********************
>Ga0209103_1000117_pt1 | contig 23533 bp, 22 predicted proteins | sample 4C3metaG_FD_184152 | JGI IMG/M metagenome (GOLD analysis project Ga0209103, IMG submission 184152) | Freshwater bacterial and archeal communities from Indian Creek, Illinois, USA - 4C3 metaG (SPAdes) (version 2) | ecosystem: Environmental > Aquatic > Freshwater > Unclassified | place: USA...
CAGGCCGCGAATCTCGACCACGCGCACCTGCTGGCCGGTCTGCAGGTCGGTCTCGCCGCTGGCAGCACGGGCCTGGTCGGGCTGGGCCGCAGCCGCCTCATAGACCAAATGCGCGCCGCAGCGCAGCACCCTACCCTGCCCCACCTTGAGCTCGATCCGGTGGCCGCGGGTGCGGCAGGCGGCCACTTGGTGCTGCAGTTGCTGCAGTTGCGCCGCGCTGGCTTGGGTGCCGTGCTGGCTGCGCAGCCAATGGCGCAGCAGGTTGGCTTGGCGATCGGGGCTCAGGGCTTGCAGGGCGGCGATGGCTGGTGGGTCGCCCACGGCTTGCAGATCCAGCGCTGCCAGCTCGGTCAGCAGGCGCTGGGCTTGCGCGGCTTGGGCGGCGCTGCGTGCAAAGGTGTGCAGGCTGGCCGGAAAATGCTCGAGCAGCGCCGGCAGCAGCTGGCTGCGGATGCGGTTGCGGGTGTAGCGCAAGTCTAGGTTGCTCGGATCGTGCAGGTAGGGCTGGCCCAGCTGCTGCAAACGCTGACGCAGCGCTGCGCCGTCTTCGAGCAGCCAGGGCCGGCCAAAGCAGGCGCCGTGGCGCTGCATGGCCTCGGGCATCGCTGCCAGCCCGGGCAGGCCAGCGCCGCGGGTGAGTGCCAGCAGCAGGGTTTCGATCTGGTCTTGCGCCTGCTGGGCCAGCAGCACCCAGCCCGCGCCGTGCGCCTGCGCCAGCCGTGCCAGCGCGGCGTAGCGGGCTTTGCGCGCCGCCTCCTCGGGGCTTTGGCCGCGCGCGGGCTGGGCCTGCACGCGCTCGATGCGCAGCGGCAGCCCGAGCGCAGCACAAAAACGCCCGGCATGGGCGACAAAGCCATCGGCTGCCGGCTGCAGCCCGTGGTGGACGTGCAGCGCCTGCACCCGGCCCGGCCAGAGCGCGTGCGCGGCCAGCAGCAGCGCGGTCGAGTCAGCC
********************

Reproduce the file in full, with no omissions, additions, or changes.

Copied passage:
>Ga0209103_1000117_pt1 | contig 23533 bp, 22 predicted proteins | sample 4C3metaG_FD_184152 | JGI IMG/M metagenome (GOLD analysis project Ga0209103, IMG submission 184152) | Freshwater bacterial and archeal communities from Indian Creek, Illinois, USA - 4C3 metaG (SPAdes) (version 2) | ecosystem: Environmental > Aquatic > Freshwater > Unclassified | place: USA...
CAGGCCGCGAATCTCGACCACGCGCACCTGCTGGCCGGTCTGCAGGTCGGTCTCGCCGCTGGCAGCACGGGCCTGGTCGGGCTGGGCCGCAGCCGCCTCATAGACCAAATGCGCGCCGCAGCGCAGCACCCTACCCTGCCCCACCTTGAGCTCGATCCGGTGGCCGCGGGTGCGGCAGGCGGCCACTTGGTGCTGCAGTTGCTGCAGTTGCGCCGCGCTGGCTTGGGTGCCGTGCTGGCTGCGCAGCCAATGGCGCAGCAGGTTGGCTTGGCGATCGGGGCTCAGGGCTTGCAGGGCGGCGATGGCTGGTGGGTCGCCCACGGCTTGCAGATCCAGCGCTGCCAGCTCGGTCAGCAGGCGCTGGGCTTGCGCGGCTTGGGCGGCGCTGCGTGCAAAGGTGTGCAGGCTGGCCGGAAAATGCTCGAGCAGCGCCGGCAGCAGCTGGCTGCGGATGCGGTTGCGGGTGTAGCGCAAGTCTAGGTTGCTCGGATCGTGCAGGTAGGGCTGGCCCAGCTGCTGCAAACGCTGACGCAGCGCTGCGCCGTCTTCGAGCAGCCAGGGCCGGCCAAAGCAGGCGCCGTGGCGCTGCATGGCCTCGGGCATCGCTGCCAGCCCGGGCAGGCCAGCGCCGCGGGTGAGTGCCAGCAGCAGGGTTTCGATCTGGTCTTGCGCCTGCTGGGCCAGCAGCACCCAGCCCGCGCCGTGCGCCTGCGCCAGCCGTGCCAGCGCGGCGTAGCGGGCTTTGCGCGCCGCCTCCTCGGGGCTTTGGCCGCGCGCGGGCTGGGCCTGCACGCGCTCGATGCGCAGCGGCAGCCCGAGCGCAGCACAAAAACGCCCGGCATGGGCGACAAAGCCATCGGCTGCCGGCTGCAGCCCGTGGTGGACGTGCAGCGCCTGCACCCGGCCCGGCCAGAGCGCGTGCGCGGCCAGCAGCAGCGCGGTCGAGTCAGCC